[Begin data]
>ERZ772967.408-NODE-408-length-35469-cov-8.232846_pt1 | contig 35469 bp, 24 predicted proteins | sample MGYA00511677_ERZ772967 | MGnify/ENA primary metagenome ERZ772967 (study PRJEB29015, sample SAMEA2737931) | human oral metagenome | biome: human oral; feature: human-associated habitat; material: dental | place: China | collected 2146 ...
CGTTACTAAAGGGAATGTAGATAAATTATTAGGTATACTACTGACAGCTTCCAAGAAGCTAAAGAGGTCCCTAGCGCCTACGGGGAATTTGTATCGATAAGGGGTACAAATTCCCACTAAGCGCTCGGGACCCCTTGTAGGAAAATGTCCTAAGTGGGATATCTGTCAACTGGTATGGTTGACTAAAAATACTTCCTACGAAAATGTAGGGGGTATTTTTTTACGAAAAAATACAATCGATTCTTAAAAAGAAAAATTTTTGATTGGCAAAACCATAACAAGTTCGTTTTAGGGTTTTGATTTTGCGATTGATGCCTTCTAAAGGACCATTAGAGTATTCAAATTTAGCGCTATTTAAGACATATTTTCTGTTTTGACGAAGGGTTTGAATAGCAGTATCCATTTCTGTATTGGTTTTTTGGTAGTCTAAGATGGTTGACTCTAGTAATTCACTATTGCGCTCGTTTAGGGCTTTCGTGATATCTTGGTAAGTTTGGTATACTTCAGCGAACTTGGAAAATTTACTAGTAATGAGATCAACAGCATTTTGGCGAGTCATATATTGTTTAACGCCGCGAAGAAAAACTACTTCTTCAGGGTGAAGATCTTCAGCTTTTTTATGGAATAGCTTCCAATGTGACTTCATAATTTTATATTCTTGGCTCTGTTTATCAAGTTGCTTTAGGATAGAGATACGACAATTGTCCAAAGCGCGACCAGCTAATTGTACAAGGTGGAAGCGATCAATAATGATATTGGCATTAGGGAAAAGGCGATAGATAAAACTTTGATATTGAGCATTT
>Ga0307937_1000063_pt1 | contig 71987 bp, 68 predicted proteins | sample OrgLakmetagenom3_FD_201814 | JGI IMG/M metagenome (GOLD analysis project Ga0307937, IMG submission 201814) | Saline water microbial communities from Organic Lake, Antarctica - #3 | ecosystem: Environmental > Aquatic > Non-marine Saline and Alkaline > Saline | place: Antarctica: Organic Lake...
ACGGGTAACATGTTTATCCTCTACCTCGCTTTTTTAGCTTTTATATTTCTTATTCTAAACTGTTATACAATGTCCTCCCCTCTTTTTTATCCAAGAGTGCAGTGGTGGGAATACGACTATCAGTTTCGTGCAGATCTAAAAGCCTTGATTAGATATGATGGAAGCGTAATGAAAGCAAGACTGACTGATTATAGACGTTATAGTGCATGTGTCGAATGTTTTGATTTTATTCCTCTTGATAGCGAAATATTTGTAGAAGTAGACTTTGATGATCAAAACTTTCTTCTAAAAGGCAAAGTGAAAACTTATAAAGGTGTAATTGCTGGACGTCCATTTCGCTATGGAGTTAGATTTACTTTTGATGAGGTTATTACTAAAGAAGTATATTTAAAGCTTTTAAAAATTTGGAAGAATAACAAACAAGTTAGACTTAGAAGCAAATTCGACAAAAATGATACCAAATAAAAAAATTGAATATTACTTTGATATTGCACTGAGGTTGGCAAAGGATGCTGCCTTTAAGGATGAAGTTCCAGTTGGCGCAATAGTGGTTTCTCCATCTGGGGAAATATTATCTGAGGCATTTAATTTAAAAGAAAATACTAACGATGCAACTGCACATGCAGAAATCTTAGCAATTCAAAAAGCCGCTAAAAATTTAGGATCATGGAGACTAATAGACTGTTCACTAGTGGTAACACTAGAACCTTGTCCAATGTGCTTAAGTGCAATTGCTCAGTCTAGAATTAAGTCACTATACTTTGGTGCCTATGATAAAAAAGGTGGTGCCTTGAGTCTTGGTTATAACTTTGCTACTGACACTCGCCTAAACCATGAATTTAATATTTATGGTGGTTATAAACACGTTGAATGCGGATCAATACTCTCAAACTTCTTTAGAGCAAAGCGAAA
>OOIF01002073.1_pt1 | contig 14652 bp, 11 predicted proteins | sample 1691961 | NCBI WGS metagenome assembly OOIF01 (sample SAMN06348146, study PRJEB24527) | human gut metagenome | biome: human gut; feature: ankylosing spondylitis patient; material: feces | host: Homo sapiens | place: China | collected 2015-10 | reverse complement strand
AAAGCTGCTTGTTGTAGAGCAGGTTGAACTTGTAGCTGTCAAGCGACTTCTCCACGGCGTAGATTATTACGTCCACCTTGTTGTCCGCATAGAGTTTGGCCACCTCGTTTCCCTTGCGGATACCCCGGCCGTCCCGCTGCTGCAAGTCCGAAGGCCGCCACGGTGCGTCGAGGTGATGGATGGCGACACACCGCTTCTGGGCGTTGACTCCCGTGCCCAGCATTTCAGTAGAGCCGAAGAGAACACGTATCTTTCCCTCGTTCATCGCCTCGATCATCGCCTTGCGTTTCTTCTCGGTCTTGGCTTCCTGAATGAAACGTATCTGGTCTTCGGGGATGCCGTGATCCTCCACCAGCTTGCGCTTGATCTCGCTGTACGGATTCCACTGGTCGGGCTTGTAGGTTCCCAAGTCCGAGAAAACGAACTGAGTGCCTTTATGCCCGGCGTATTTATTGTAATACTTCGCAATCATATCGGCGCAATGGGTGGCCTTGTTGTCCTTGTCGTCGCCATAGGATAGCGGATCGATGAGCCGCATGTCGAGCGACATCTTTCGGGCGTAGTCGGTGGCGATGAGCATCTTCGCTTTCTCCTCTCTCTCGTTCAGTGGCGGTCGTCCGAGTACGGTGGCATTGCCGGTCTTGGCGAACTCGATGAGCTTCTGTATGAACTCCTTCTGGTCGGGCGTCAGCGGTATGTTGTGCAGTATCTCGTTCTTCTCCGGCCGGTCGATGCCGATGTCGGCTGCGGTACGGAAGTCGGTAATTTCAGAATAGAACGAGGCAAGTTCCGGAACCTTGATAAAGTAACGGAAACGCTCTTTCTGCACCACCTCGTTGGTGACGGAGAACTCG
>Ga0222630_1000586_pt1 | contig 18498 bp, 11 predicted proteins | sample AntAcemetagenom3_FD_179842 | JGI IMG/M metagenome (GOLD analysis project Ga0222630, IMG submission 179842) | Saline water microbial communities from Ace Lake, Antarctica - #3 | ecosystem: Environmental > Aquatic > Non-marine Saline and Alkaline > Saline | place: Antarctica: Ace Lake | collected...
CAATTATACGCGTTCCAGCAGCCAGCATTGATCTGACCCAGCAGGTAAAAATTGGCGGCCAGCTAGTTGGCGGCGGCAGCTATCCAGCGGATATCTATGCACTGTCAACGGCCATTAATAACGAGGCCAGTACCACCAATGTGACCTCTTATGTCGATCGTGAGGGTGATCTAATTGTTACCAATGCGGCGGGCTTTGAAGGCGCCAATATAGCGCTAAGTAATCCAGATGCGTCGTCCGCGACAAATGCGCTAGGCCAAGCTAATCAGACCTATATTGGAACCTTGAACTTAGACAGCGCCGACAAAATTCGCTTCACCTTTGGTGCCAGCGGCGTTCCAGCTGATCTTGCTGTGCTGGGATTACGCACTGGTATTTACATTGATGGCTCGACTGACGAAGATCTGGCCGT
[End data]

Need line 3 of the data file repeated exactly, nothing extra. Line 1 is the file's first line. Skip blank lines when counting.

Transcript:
>Ga0307937_1000063_pt1 | contig 71987 bp, 68 predicted proteins | sample OrgLakmetagenom3_FD_201814 | JGI IMG/M metagenome (GOLD analysis project Ga0307937, IMG submission 201814) | Saline water microbial communities from Organic Lake, Antarctica - #3 | ecosystem: Environmental > Aquatic > Non-marine Saline and Alkaline > Saline | place: Antarctica: Organic Lake...